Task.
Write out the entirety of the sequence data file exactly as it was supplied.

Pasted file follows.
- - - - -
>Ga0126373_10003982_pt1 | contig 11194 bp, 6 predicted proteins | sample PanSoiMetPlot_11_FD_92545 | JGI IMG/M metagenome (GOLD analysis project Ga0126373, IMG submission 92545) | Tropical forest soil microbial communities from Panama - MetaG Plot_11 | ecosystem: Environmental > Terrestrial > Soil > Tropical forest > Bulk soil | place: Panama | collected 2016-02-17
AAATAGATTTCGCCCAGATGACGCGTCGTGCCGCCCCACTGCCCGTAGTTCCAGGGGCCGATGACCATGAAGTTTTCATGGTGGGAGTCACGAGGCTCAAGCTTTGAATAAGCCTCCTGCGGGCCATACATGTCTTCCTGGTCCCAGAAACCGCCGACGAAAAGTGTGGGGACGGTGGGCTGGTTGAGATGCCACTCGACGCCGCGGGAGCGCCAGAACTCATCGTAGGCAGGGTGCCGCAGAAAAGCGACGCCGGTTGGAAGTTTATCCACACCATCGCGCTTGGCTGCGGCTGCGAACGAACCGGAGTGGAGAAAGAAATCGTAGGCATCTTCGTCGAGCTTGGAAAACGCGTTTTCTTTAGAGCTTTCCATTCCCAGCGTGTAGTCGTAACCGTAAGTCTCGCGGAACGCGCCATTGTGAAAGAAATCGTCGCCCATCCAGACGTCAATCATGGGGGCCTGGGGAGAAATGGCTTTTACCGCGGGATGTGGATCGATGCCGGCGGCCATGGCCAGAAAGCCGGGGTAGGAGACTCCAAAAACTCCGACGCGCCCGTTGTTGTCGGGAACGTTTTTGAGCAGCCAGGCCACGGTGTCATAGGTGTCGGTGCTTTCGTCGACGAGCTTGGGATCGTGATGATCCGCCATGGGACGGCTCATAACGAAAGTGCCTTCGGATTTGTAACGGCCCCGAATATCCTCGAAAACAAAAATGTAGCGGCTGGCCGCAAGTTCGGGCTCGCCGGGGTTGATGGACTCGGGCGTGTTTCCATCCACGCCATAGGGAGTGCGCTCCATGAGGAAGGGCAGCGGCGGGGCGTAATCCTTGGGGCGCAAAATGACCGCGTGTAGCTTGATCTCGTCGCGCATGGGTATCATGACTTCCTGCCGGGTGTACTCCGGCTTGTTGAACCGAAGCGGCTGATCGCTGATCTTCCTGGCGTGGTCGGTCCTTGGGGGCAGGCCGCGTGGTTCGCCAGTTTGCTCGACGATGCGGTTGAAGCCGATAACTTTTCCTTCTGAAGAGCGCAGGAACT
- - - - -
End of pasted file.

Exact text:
>Ga0126373_10003982_pt1 | contig 11194 bp, 6 predicted proteins | sample PanSoiMetPlot_11_FD_92545 | JGI IMG/M metagenome (GOLD analysis project Ga0126373, IMG submission 92545) | Tropical forest soil microbial communities from Panama - MetaG Plot_11 | ecosystem: Environmental > Terrestrial > Soil > Tropical forest > Bulk soil | place: Panama | collected 2016-02-17
AAATAGATTTCGCCCAGATGACGCGTCGTGCCGCCCCACTGCCCGTAGTTCCAGGGGCCGATGACCATGAAGTTTTCATGGTGGGAGTCACGAGGCTCAAGCTTTGAATAAGCCTCCTGCGGGCCATACATGTCTTCCTGGTCCCAGAAACCGCCGACGAAAAGTGTGGGGACGGTGGGCTGGTTGAGATGCCACTCGACGCCGCGGGAGCGCCAGAACTCATCGTAGGCAGGGTGCCGCAGAAAAGCGACGCCGGTTGGAAGTTTATCCACACCATCGCGCTTGGCTGCGGCTGCGAACGAACCGGAGTGGAGAAAGAAATCGTAGGCATCTTCGTCGAGCTTGGAAAACGCGTTTTCTTTAGAGCTTTCCATTCCCAGCGTGTAGTCGTAACCGTAAGTCTCGCGGAACGCGCCATTGTGAAAGAAATCGTCGCCCATCCAGACGTCAATCATGGGGGCCTGGGGAGAAATGGCTTTTACCGCGGGATGTGGATCGATGCCGGCGGCCATGGCCAGAAAGCCGGGGTAGGAGACTCCAAAAACTCCGACGCGCCCGTTGTTGTCGGGAACGTTTTTGAGCAGCCAGGCCACGGTGTCATAGGTGTCGGTGCTTTCGTCGACGAGCTTGGGATCGTGATGATCCGCCATGGGACGGCTCATAACGAAAGTGCCTTCGGATTTGTAACGGCCCCGAATATCCTCGAAAACAAAAATGTAGCGGCTGGCCGCAAGTTCGGGCTCGCCGGGGTTGATGGACTCGGGCGTGTTTCCATCCACGCCATAGGGAGTGCGCTCCATGAGGAAGGGCAGCGGCGGGGCGTAATCCTTGGGGCGCAAAATGACCGCGTGTAGCTTGATCTCGTCGCGCATGGGTATCATGACTTCCTGCCGGGTGTACTCCGGCTTGTTGAACCGAAGCGGCTGATCGCTGATCTTCCTGGCGTGGTCGGTCCTTGGGGGCAGGCCGCGTGGTTCGCCAGTTTGCTCGACGATGCGGTTGAAGCCGATAACTTTTCCTTCTGAAGAGCGCAGGAACT